Pay Attention To The Small Things
As an Arizona State Bar Certified Specialist in family law matters in Arizona, my job in most divorces is to assist the parties in dividing up their major assets, typically the house, cars, business, and retirement accounts. However, sometimes the smaller assets need to be discussed and divided as well.
There is always a balance needed. It is not usually financially justifiable to pay attorneys hundreds of dollars per hour to assist in dividing up every fork in the drawer, and bluntly it may be cheaper to buy new silverware than to pay an attorney to go to court over the silverware.
Nonetheless, if one party is simply walking away from all of the small assets acquired over years of marriage, these may add up to a value of tens of thousands of dollars or more, and may be worth discussing in greater detail with your lawyer.
If you have any of the following assets, you should make sure that your attorney is aware of the existence and possible values for such assets:
- Accrued sick leave or vacation time (earned during the marriage- but not yet used)
- Time share or other pre-paid vacations
- Credit card points or credit card miles
- Prepaid burial plans
- Book royalties, Patents, trademarks, or other intellectual property
- Commissions to be paid in the future, for work solicited during the marriage
- Memberships (clubs or country clubs, etc.)
- Whole life or Universal life insurance (with a cash value, not just a death value)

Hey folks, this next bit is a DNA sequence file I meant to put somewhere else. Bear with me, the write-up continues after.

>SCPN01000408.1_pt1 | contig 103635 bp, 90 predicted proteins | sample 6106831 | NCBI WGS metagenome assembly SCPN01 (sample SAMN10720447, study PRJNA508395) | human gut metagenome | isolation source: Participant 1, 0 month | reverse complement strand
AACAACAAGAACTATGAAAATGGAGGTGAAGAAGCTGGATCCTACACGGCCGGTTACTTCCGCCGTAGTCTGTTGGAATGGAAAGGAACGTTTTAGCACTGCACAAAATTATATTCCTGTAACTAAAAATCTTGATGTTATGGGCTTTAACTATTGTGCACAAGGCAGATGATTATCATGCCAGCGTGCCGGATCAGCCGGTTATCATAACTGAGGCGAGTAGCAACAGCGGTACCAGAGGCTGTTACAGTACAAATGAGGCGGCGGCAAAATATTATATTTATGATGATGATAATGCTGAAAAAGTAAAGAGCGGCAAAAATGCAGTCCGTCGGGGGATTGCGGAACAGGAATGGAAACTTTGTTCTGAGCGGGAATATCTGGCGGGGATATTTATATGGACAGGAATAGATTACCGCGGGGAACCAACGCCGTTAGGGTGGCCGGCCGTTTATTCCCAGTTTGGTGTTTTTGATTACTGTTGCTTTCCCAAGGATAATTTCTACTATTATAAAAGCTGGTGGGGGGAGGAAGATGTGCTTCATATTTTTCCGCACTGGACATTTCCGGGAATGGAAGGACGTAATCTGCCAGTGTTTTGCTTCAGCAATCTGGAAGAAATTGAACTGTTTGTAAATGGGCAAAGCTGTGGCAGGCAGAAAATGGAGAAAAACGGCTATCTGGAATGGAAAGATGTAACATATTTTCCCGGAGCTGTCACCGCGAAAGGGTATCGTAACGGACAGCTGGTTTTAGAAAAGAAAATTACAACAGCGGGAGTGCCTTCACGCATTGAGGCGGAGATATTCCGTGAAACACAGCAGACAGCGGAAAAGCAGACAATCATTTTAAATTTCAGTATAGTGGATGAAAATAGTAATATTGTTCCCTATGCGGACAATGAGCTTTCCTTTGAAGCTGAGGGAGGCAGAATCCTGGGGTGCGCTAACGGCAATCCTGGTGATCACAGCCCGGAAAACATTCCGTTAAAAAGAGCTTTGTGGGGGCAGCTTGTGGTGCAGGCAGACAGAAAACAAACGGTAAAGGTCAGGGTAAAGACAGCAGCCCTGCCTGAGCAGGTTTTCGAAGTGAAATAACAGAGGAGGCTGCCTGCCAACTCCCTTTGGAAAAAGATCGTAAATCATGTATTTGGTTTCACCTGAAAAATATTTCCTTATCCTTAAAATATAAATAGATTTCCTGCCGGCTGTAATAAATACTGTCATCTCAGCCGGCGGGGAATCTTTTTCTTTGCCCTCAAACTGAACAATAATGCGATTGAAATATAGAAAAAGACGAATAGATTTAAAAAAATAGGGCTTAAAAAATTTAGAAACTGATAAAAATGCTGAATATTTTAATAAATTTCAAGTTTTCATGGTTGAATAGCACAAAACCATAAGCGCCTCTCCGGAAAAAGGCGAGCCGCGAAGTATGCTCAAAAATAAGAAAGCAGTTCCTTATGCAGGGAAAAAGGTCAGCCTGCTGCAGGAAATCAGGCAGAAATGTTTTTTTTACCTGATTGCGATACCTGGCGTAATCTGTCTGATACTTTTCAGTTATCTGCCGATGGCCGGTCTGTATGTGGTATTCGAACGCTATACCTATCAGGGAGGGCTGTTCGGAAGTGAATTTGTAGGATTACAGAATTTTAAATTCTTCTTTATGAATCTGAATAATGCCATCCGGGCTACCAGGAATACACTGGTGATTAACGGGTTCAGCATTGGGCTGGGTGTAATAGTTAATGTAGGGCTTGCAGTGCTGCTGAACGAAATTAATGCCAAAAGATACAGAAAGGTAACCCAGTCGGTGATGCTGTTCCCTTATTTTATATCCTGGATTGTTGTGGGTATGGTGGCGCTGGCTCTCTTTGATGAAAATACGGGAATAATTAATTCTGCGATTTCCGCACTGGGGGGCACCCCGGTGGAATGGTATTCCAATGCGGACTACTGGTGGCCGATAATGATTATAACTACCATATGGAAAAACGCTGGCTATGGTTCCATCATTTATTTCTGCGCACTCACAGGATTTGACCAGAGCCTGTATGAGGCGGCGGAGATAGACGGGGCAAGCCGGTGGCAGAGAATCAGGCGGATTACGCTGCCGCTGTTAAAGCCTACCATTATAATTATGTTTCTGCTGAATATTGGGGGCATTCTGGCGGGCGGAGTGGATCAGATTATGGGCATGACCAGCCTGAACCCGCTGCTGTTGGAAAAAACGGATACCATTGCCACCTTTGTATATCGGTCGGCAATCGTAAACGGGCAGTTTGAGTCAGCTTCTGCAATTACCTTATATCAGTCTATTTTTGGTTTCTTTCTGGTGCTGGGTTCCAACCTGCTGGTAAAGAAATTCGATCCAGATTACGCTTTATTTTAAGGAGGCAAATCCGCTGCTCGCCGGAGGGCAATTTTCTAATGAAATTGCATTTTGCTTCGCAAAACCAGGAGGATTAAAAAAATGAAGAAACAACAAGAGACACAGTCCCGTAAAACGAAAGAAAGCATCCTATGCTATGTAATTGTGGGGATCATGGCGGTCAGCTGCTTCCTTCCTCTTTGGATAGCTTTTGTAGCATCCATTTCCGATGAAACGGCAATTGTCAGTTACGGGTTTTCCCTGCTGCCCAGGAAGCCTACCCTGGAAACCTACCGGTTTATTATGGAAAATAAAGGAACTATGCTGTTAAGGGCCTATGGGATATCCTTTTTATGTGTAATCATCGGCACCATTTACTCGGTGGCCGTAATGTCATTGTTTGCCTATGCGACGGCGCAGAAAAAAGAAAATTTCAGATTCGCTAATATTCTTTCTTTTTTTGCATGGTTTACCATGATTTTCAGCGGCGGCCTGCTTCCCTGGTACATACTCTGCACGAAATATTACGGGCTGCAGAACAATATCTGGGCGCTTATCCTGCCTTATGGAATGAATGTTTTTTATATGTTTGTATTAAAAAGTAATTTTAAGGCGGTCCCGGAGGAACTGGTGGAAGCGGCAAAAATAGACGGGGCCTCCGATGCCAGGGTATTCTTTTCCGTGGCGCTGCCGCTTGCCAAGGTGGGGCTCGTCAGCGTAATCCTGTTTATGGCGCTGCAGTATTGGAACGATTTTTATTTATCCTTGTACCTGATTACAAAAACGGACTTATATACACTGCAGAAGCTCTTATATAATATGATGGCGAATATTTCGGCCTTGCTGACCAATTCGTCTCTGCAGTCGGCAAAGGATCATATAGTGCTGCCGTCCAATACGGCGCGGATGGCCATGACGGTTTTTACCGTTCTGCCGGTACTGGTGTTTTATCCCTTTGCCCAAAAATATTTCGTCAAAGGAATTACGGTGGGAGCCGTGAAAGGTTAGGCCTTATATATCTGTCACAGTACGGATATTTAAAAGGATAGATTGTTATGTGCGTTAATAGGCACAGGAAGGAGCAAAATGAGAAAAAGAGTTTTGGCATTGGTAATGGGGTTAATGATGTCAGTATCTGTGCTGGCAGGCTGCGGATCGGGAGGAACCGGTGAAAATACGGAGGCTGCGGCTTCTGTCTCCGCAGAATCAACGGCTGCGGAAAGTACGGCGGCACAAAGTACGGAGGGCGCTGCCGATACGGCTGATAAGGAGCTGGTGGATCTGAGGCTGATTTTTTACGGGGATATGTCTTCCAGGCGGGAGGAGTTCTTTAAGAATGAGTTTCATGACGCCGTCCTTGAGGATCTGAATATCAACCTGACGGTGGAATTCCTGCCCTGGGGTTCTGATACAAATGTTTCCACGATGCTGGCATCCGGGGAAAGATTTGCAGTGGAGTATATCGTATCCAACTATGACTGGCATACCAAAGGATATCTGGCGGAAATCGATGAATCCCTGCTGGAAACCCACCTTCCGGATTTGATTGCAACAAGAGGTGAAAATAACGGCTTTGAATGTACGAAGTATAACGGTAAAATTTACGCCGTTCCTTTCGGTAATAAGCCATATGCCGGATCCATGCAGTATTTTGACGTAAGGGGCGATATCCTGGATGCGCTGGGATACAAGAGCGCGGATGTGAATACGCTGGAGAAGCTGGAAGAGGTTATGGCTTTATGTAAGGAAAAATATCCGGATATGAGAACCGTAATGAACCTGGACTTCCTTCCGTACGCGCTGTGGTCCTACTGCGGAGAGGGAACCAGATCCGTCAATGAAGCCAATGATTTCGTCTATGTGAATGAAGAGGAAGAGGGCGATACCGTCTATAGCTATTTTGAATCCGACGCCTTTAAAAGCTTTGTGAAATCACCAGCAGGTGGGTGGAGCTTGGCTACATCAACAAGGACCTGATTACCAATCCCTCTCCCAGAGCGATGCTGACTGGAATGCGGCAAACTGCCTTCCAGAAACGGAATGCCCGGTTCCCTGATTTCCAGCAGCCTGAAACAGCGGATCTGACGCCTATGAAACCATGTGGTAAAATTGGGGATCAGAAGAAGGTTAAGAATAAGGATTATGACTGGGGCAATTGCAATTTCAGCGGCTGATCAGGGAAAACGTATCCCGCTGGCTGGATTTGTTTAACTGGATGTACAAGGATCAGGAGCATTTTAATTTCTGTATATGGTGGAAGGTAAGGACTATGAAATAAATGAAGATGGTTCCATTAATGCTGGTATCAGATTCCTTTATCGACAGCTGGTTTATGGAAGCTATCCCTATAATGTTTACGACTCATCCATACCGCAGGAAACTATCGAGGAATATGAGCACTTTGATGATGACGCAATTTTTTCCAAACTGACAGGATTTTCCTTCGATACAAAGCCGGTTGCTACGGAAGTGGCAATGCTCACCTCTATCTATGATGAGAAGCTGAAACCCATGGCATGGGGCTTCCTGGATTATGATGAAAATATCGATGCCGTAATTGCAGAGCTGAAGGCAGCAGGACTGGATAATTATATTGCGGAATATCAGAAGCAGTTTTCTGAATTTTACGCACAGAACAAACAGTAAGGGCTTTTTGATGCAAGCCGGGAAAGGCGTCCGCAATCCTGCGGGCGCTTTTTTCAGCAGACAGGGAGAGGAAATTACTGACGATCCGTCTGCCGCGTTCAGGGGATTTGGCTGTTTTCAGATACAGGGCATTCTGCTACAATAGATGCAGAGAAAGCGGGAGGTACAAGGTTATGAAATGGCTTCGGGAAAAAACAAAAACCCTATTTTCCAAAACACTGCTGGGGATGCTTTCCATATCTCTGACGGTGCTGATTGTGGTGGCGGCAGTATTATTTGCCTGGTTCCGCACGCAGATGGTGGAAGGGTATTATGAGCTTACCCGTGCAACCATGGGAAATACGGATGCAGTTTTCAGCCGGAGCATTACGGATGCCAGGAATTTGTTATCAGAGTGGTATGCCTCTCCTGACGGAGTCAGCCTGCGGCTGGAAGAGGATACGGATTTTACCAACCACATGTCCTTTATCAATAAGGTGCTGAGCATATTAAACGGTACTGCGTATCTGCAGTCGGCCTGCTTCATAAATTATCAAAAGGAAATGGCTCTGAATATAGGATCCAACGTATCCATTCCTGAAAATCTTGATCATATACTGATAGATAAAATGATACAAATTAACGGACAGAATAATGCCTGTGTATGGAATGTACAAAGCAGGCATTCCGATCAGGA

- Stamp, sport card, or coin (or other) collections
- Guns and ammunition
I have also been involved in cases where a business has had a large tax loss in prior years, which can be divided so that each party can take some of the tax-loss carry-forward to reduce future tax consequences.
In today’s world, more and more people have invested in cryptocurrencies, or have stashed away silver or gold coins or bars.
While your attorney will (or should) know more about the law then you ever will, you as the client will know more about your life, your assets, and your spouses’ assets than your attorney or the judge ever will. Be sure that you are sharing this information and educating your attorney on what you and your spouse have acquired during the marriage so that such assets can be included in discussions for the division of the marital property.
Whether or not you have significant assets, if you are involved in a divorce, legal separation, or annulment case or other family law case, and if you have determined that you need experienced legal representation, please call 480 733-6800 and ask to speak with Douglas C. Gardner, or visit our website at www.yourarizonadivorcelawyer.com.